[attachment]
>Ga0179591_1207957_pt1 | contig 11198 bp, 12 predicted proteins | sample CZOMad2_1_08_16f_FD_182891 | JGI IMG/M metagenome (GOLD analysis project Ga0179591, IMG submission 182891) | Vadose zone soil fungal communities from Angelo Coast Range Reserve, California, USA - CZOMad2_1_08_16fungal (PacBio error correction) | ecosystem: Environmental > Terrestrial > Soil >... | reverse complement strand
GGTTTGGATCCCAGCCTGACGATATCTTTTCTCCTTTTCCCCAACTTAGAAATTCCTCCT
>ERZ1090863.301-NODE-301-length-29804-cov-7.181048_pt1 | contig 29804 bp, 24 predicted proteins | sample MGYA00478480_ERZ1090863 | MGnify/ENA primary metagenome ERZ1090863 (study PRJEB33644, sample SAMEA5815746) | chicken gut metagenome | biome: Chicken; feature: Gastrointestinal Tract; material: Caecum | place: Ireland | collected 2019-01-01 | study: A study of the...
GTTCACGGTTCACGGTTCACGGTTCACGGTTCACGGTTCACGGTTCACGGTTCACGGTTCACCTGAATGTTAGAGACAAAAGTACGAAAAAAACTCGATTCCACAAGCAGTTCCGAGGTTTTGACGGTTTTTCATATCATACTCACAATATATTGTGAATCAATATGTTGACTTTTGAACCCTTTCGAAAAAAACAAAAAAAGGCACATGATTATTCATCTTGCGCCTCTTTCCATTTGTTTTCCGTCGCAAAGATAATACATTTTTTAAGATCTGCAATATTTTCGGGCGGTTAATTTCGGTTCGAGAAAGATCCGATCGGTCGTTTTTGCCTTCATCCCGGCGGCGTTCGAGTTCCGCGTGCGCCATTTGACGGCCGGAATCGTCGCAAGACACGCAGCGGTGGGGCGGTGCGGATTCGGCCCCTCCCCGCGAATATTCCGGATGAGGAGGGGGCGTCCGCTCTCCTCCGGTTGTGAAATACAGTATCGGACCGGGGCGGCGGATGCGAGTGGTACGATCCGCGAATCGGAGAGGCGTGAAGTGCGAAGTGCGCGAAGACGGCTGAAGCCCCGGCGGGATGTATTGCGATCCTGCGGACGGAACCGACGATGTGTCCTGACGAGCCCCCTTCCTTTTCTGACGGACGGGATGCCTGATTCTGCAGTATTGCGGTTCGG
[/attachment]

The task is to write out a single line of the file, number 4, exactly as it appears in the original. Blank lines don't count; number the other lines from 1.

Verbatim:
GTTCACGGTTCACGGTTCACGGTTCACGGTTCACGGTTCACGGTTCACGGTTCACGGTTCACCTGAATGTTAGAGACAAAAGTACGAAAAAAACTCGATTCCACAAGCAGTTCCGAGGTTTTGACGGTTTTTCATATCATACTCACAATATATTGTGAATCAATATGTTGACTTTTGAACCCTTTCGAAAAAAACAAAAAAAGGCACATGATTATTCATCTTGCGCCTCTTTCCATTTGTTTTCCGTCGCAAAGATAATACATTTTTTAAGATCTGCAATATTTTCGGGCGGTTAATTTCGGTTCGAGAAAGATCCGATCGGTCGTTTTTGCCTTCATCCCGGCGGCGTTCGAGTTCCGCGTGCGCCATTTGACGGCCGGAATCGTCGCAAGACACGCAGCGGTGGGGCGGTGCGGATTCGGCCCCTCCCCGCGAATATTCCGGATGAGGAGGGGGCGTCCGCTCTCCTCCGGTTGTGAAATACAGTATCGGACCGGGGCGGCGGATGCGAGTGGTACGATCCGCGAATCGGAGAGGCGTGAAGTGCGAAGTGCGCGAAGACGGCTGAAGCCCCGGCGGGATGTATTGCGATCCTGCGGACGGAACCGACGATGTGTCCTGACGAGCCCCCTTCCTTTTCTGACGGACGGGATGCCTGATTCTGCAGTATTGCGGTTCGG